Three poems by Jonathan Butcher

Patterns

It was only a slight break from that four
day trawl. that leaves us wounded with
grazed, grit filled shins. We hobble forward
limping with both legs, our carpets now torn
from this peculiar dance.

We await that final hour, when those digits
are displayed in a more palatable manner.
The dimness lifts each coin like a split seed
ready to sprout uncertainty through what’s
left of this afternoon.

And once again, we are rolled out across
counters and bars, the widening gaps between
our fingers are barley able to hold water, we
embrace the inevitable of what is coming next
just as each day demands.

Change Under a Shade

Those times that offered uncountable afternoons
in living-rooms, as the TV screen flickered
like a dysfunctional strobe light spitting out Morse
Code, it’s message an uncommunicative mess
of unclear meaning.

No point now, in counting hours or days as they
fall like a shower of blunt needles, the ends fitting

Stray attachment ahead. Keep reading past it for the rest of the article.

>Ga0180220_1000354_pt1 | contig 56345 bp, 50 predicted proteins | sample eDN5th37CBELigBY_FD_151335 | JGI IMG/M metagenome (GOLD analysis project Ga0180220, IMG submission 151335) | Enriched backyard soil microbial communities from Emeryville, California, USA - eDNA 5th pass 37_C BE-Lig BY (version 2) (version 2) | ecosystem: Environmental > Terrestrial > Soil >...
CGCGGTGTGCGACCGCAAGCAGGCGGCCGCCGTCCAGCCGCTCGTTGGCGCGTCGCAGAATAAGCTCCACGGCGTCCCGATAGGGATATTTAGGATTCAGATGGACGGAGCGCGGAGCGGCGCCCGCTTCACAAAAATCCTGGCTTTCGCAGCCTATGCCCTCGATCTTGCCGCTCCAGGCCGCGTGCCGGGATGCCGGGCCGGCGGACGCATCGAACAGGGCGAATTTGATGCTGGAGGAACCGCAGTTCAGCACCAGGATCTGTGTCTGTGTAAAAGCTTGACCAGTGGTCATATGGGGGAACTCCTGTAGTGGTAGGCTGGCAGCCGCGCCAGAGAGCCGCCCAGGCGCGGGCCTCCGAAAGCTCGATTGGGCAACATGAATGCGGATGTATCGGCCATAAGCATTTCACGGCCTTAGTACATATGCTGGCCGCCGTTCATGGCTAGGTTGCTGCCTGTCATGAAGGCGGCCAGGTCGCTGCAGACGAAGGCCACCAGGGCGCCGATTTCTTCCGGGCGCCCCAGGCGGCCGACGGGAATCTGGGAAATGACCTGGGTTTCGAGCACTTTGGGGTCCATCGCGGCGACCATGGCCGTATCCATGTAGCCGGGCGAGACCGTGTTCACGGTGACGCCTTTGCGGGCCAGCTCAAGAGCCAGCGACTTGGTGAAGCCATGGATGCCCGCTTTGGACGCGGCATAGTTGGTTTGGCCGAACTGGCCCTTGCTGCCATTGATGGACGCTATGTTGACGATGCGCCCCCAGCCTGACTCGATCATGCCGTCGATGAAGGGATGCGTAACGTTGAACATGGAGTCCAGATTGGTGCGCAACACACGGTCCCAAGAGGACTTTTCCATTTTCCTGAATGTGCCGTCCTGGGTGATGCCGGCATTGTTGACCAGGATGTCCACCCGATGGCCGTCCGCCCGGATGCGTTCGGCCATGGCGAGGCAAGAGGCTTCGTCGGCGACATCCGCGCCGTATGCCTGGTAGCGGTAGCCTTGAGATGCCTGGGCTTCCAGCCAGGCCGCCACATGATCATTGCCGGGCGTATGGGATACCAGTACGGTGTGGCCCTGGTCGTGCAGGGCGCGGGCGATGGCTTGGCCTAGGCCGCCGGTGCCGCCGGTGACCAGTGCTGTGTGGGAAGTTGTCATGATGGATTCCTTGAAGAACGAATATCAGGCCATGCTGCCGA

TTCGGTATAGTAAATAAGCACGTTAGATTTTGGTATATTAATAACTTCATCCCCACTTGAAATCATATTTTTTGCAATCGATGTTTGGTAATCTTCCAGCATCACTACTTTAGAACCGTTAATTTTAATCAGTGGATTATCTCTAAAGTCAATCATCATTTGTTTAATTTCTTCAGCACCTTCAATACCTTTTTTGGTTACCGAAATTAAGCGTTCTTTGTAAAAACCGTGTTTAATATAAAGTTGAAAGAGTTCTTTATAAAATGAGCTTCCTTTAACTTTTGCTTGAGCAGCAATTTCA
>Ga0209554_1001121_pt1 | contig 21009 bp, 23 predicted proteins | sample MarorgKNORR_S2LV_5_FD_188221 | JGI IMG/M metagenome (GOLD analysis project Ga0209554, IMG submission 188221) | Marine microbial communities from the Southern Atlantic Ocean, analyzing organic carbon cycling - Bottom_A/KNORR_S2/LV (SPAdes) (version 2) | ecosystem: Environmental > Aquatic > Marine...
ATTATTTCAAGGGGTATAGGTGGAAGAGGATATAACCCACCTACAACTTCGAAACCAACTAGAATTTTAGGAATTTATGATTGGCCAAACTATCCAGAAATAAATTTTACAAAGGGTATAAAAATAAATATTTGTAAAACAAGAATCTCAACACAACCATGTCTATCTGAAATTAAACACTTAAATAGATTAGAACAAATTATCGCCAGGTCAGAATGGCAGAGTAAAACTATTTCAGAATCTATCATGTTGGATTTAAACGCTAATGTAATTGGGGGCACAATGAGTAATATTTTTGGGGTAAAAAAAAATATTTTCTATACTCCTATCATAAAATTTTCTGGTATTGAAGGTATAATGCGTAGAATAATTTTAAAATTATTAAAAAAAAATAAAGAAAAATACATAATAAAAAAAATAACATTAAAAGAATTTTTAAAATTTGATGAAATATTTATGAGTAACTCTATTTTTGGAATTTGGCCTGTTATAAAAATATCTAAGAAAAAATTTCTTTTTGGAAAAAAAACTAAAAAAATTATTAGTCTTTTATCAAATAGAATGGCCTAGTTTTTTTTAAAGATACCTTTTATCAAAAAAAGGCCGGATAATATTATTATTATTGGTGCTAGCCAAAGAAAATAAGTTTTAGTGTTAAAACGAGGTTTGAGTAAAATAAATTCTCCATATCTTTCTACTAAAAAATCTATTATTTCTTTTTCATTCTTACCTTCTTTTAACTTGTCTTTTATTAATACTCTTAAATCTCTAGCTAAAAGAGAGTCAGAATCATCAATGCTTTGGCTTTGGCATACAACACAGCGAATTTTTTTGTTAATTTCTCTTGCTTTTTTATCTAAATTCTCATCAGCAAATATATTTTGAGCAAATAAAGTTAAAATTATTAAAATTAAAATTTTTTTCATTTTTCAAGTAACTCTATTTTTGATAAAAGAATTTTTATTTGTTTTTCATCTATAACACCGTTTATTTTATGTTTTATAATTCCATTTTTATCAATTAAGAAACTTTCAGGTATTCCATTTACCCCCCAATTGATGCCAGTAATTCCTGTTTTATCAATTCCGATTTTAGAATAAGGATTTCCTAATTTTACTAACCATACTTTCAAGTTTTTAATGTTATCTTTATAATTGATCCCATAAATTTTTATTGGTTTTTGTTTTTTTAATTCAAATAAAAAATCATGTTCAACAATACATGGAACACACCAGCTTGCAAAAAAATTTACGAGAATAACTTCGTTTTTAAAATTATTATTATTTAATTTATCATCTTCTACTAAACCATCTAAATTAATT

perfectly into each pore of our skin; acupuncture
for the agreeably slovenly. Our feet gently rest upon
cushions of blank air.

The slow drops of rain outside fail to dilute our
intent, that became clear once your voice was raised
like a dinner plate falling on that tiled floor, slowly
fading into the nothingness where we both began,
and ultimately remain.

Visiting

Once again, that comfort from your invitation
leaves my head a little more still. No more
thoughts passing at lightening speed, only
tranquil like dust gathered on an abandoned
mattress.

The conversation that drops in an out of this
space, never adjusting or assuming, and so
subtle in it’s lack of praise. I decide to hold
my tongue when appropriate and only speak
when asked.

I never challenge your authority, and only
remain calm under scrutiny. Those wooden
draws in which you stashed your treasures still
remain closed, the view from that smeared window
just as dull as ever.

Upon my leaving, we make an attempt at forging
contact, the lines on the palms of my hands interlock
with yours like directionless cogs. I slip away once
more, happy that the air is again clear, and at least
for now your smile is at least content.

Jonathan Butcher is a poet based in Sheffield, England. He has had work appear in various print and online publications including: Popshot, Sick-Lit, The Transnational, The Morning Star, Mad Swirl, Picaroon Poetry, Amaryllis and others. His second chapbook ‘Broken Slates’ was published by Flutter Press.

Leave a Reply